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Br J Surg. 1998 Dec;85(12):1645-9.

Splenic complications in chronic pancreatitis: prevalence and risk factors in a medical-surgical series of 500 patients.

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Fédération Médico-Chirurgicale d'H'epato-Gastro-Entérologie, Hôpital Beaujon, Clichy, France.



The prevalence, course, treatment, outcome and risk factors of splenic complications in chronic pancreatitis are poorly documented.


Patients with splenic complications in a medical-surgical series of 500 consecutive patients with proven chronic pancreatitis prospectively followed up for a mean of 7.0 years were compared with patients without splenic complications.


Eleven men (2.2 per cent) with alcoholic chronic pancreatitis (median duration 2 (range 0-5) years) had a splenic complication: intrasplenic pseudocyst (n=5), subcapsular haematoma (n=2) or splenic rupture (n=4). All patients except one underwent splenectomy, five of whom also underwent distal pancreatectomy. There were no deaths. Patients with splenic complications had pancreatic tail necrosis (six of 11 versus 17.4 per cent; P=0.007), distal pseudocyst (six of 11 versus 11.7 per cent; P=0.0009) or splenic vein occlusion (seven of 11 versus 10.8 per cent; P< 0.0001) more frequently than those without. In the 22 patients with distal pseudocyst and splenic vein occlusion, the prevalence of splenic complications was 18 per cent (odds ratio 15.0 (95 per cent confidence interval 4.0-55.7).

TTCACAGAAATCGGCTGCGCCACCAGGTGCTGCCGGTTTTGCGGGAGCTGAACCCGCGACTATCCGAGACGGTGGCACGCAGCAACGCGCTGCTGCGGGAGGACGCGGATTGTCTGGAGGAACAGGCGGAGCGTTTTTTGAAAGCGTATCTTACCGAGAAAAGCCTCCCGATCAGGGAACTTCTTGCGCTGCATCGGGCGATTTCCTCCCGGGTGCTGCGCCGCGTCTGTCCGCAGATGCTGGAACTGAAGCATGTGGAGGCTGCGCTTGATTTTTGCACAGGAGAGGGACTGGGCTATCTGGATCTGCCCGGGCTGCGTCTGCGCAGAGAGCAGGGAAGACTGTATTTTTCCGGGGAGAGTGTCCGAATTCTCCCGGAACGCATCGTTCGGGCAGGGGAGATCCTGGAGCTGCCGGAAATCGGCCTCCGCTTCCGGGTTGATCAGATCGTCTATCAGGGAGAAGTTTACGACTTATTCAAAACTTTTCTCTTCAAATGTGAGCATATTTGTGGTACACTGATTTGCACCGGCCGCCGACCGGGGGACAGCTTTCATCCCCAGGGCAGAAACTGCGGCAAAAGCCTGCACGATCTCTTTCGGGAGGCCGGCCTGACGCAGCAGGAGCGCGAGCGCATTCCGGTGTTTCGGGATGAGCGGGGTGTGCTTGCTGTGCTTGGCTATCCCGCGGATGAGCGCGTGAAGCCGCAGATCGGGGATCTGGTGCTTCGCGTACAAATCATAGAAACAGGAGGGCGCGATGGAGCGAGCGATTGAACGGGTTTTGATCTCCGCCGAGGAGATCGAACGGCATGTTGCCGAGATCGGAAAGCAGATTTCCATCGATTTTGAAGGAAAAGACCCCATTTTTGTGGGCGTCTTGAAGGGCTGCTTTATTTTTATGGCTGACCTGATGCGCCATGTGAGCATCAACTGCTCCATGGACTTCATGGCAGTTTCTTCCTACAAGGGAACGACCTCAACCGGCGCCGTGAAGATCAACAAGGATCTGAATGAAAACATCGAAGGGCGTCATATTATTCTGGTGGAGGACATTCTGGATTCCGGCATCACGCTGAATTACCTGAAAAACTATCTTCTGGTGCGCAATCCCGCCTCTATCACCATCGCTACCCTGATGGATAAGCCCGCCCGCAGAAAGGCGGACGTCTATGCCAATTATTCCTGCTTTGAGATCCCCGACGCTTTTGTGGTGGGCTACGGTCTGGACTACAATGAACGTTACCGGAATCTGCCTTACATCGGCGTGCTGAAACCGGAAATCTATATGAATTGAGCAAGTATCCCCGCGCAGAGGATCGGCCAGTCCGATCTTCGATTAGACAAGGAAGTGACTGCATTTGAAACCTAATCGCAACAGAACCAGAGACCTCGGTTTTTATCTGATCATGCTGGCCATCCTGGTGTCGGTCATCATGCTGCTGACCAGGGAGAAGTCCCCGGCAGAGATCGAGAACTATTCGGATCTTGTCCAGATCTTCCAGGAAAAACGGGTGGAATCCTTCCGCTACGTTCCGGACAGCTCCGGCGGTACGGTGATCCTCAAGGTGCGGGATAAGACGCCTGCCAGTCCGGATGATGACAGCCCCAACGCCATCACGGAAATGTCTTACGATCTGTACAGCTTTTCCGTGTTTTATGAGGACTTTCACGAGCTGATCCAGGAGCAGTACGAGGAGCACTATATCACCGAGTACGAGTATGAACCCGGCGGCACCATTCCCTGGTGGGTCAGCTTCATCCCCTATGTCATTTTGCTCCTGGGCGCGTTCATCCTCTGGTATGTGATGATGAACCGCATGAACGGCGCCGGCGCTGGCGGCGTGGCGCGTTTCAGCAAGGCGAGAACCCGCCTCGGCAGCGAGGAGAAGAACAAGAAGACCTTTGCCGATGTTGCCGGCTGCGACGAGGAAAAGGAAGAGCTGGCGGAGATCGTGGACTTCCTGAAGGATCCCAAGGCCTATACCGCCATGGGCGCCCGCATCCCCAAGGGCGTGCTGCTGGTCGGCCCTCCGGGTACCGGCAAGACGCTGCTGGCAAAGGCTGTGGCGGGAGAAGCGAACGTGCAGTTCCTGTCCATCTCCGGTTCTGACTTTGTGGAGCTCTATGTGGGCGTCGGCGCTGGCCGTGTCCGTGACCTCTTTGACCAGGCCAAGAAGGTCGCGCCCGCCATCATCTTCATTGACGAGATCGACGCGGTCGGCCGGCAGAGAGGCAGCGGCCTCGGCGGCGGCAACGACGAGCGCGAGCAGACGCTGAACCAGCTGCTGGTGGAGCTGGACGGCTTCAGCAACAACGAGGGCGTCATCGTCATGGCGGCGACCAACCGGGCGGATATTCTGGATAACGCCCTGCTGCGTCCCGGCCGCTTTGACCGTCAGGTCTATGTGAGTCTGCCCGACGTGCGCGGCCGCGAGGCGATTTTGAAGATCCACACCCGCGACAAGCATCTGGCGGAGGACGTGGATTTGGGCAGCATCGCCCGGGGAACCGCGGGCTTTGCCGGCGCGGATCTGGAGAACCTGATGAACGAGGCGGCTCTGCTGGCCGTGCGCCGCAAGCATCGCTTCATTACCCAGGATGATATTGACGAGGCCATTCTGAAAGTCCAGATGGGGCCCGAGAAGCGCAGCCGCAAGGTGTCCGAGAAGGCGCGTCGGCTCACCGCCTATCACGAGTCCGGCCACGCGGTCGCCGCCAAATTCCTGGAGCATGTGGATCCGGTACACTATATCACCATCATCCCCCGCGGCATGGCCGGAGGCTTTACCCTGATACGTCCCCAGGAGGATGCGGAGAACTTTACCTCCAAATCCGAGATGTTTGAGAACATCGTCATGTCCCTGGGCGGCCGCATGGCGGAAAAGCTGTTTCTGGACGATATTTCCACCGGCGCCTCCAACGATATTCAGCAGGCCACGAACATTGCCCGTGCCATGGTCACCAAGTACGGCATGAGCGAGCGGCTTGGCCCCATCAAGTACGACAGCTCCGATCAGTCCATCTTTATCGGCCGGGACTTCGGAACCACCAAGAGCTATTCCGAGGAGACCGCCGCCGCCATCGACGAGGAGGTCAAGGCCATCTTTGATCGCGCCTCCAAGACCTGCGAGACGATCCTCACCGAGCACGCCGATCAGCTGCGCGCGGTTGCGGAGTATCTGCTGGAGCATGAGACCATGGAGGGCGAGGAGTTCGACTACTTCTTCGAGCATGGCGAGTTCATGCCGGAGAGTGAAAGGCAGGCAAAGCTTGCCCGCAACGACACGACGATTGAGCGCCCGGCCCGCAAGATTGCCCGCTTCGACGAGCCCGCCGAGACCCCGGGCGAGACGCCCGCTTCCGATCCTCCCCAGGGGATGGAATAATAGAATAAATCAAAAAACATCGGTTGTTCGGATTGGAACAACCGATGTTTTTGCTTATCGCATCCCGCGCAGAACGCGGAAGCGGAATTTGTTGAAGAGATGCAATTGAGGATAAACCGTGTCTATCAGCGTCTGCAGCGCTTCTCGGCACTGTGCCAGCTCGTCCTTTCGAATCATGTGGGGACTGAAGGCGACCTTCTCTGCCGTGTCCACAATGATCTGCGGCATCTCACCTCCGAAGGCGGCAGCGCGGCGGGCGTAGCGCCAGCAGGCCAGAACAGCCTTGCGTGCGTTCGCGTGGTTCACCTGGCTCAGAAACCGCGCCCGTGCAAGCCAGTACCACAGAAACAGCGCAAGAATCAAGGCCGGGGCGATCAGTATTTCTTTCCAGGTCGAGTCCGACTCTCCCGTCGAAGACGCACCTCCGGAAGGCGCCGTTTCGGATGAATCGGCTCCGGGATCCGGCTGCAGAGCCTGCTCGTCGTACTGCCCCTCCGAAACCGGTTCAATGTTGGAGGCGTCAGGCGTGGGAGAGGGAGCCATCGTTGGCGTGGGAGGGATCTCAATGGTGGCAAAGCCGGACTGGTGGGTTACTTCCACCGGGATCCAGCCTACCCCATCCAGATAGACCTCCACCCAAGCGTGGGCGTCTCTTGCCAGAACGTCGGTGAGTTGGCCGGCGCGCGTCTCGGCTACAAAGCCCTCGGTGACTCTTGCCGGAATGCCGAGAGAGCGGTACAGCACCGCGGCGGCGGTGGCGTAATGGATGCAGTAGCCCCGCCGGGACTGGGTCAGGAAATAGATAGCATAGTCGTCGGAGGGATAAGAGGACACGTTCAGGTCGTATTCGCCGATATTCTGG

Splenic complications occur early in the course of chronic pancreatitis, are rare and are favoured by splenic vein occlusion and pseudocyst or necrosis of the pancreatic tail. Surgical treatment is usually required.

[Indexed for MEDLINE]

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